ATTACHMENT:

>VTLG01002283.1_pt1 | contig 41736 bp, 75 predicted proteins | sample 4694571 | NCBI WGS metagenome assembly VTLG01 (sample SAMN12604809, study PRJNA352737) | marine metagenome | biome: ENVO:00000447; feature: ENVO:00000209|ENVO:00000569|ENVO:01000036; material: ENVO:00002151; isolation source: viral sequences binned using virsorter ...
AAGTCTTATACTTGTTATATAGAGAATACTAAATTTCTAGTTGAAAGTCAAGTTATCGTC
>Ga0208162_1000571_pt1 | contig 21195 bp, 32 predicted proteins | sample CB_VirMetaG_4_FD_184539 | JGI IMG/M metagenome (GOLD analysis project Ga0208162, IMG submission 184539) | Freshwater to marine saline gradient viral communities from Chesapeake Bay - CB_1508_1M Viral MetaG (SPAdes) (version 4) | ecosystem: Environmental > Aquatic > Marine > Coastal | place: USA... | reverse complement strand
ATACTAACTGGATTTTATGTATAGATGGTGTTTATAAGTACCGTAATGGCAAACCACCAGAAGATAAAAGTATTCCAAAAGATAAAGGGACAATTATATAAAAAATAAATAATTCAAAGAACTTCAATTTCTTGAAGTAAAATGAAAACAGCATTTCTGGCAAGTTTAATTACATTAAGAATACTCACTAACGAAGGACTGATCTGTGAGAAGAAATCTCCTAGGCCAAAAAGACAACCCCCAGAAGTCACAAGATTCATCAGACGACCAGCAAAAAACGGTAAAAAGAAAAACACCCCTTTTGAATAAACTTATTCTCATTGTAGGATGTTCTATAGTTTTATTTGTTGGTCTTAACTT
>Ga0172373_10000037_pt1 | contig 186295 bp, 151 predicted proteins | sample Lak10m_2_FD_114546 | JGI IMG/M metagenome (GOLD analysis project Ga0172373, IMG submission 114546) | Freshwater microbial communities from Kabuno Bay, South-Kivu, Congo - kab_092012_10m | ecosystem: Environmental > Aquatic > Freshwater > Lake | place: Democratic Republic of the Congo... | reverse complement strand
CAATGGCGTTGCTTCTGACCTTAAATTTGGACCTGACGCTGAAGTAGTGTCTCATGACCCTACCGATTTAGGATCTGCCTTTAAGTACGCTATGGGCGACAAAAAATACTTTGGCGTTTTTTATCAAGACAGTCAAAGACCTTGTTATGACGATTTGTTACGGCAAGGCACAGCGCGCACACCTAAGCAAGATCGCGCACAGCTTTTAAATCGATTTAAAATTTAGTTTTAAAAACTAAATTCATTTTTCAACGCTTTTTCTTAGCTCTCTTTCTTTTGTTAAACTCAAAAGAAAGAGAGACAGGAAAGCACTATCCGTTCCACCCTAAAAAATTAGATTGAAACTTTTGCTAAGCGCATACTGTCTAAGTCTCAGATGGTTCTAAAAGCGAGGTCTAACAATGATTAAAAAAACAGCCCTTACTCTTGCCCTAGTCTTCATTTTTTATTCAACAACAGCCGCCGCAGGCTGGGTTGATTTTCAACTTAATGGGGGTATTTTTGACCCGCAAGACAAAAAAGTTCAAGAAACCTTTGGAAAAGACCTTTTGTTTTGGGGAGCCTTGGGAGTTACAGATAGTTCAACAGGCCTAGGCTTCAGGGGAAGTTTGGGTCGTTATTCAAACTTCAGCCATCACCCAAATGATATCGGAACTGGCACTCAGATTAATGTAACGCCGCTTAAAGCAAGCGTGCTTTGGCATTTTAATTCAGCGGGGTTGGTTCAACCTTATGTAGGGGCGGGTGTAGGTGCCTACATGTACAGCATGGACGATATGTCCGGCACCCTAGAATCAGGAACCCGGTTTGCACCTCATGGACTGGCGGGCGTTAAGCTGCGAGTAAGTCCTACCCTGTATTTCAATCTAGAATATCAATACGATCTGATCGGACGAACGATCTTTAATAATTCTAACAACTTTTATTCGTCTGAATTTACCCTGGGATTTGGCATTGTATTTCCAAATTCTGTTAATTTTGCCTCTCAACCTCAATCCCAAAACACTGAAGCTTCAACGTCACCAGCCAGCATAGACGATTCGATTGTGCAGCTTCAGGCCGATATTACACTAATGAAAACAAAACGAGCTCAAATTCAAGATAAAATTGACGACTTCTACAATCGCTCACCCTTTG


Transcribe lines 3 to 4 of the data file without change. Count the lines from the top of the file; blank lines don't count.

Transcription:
>Ga0208162_1000571_pt1 | contig 21195 bp, 32 predicted proteins | sample CB_VirMetaG_4_FD_184539 | JGI IMG/M metagenome (GOLD analysis project Ga0208162, IMG submission 184539) | Freshwater to marine saline gradient viral communities from Chesapeake Bay - CB_1508_1M Viral MetaG (SPAdes) (version 4) | ecosystem: Environmental > Aquatic > Marine > Coastal | place: USA... | reverse complement strand
ATACTAACTGGATTTTATGTATAGATGGTGTTTATAAGTACCGTAATGGCAAACCACCAGAAGATAAAAGTATTCCAAAAGATAAAGGGACAATTATATAAAAAATAAATAATTCAAAGAACTTCAATTTCTTGAAGTAAAATGAAAACAGCATTTCTGGCAAGTTTAATTACATTAAGAATACTCACTAACGAAGGACTGATCTGTGAGAAGAAATCTCCTAGGCCAAAAAGACAACCCCCAGAAGTCACAAGATTCATCAGACGACCAGCAAAAAACGGTAAAAAGAAAAACACCCCTTTTGAATAAACTTATTCTCATTGTAGGATGTTCTATAGTTTTATTTGTTGGTCTTAACTT